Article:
Now my first thought is that the radio waves applied, while similar to electricity but enough different, are not enough to break the molecular bonds of hydrogen and oxygen found in plain water. Note that it only works with salt water and what does salt water have in it that regular water does not? Salt. Mostly sodium chloride or NaCl. Sodium burns, and unless they have spectrometized teh flame to verify taht it is hydrogen burning my guess is taht it is teh sodium instead.
But the sodium is already oxidized by chlorine. Ionized by it, in fact. You think a little old oxygen molecule is going to make a chloride ion give its electrons back to the sodium ion so it can take them for itself? Now that would take some real persuasion!
But the case for burning hydrogen is almost as weak. Like the sodium, it's already oxidized. How do you burn something that's already burnt? (Yeah, I know. Use a roach clip.) The thing is, hydrolysis of water to yield oxygen and hydrogen takes as much energy as you get back from burning hydrogen (i.e. combining it with oxygen) to get water. That's at the atomic level. In reality you lose energy because of the second law of thermodynamics.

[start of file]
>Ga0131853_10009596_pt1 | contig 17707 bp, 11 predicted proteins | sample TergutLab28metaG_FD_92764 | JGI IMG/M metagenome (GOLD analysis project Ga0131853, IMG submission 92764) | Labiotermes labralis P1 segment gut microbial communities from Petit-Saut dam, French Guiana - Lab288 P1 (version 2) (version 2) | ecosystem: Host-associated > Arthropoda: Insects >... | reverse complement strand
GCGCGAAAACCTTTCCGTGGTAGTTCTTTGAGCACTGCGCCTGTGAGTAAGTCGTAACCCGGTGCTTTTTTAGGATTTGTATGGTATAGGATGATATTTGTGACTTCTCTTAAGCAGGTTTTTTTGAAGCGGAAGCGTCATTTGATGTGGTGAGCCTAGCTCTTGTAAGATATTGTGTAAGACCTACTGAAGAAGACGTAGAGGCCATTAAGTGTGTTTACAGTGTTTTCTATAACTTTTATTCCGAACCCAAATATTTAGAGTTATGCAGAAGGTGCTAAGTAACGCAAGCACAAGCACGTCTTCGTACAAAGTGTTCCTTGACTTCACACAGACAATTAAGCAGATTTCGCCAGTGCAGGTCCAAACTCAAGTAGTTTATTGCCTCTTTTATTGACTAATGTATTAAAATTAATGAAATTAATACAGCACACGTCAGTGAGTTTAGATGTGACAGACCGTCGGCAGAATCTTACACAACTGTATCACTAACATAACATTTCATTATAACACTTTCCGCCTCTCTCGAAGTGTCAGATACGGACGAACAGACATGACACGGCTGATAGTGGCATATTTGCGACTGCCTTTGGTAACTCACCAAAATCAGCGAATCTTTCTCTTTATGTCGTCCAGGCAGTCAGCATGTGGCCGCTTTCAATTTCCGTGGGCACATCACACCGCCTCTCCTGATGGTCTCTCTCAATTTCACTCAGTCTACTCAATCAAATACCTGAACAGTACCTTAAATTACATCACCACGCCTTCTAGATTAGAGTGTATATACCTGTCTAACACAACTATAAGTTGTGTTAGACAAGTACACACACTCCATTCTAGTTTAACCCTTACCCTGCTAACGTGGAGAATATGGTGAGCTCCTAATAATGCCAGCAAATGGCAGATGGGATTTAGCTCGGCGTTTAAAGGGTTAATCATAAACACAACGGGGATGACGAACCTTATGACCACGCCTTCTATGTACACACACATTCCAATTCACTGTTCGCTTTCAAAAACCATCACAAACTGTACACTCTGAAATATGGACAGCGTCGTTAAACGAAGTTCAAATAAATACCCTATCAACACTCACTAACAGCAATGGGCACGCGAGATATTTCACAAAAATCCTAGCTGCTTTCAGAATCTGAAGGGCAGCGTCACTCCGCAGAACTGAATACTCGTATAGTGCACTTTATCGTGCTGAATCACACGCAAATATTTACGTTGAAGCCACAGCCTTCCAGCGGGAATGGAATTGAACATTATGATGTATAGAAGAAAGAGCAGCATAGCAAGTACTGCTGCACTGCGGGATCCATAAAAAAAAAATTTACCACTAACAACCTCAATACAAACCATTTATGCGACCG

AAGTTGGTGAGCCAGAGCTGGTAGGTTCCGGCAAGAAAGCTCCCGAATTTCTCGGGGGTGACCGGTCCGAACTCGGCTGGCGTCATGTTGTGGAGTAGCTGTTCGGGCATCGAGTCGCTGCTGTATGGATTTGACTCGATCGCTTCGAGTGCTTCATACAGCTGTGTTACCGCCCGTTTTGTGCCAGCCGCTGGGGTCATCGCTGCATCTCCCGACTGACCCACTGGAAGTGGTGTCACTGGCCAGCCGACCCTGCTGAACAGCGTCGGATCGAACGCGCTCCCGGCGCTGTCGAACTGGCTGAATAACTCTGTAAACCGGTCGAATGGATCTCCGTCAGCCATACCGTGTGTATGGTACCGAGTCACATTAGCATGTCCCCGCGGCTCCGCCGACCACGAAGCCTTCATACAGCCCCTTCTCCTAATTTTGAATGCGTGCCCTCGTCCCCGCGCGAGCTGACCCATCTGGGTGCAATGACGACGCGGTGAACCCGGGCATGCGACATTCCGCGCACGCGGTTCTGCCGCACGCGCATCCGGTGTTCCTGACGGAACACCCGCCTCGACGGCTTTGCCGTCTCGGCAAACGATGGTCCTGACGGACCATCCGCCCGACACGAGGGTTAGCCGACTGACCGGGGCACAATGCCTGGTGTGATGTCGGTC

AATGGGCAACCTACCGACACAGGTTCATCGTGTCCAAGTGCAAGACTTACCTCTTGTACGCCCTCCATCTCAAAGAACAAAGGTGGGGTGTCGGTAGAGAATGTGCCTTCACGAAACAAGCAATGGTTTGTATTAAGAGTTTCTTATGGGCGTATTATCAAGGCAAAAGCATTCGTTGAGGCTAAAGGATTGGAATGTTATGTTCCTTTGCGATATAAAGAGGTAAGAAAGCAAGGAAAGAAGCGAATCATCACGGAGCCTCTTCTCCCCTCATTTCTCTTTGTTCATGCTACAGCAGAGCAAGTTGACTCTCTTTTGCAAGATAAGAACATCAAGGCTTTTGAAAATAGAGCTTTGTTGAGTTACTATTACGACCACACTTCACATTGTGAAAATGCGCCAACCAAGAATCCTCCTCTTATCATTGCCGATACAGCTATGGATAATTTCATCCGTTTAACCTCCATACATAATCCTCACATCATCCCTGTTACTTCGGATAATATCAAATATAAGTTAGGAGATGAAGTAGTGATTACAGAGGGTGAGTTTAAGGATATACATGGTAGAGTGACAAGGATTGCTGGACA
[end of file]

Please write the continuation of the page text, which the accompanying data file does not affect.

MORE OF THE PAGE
I notice they didn't say anything about comparing the input and output of energy, but if they're actually expending enough energy to cause partial hydrolysis, that's way more than the re-oxidation is yielding. For one thing you have to consider that most of the radio waves are going off into space--even the majority of the radiation directed at the test tube. You have to remember that matter is mostly empty space, so the odds of any given photon hitting a water molecule are just staggeringly small.
I'm going to go way out on a limb here, but I think this story is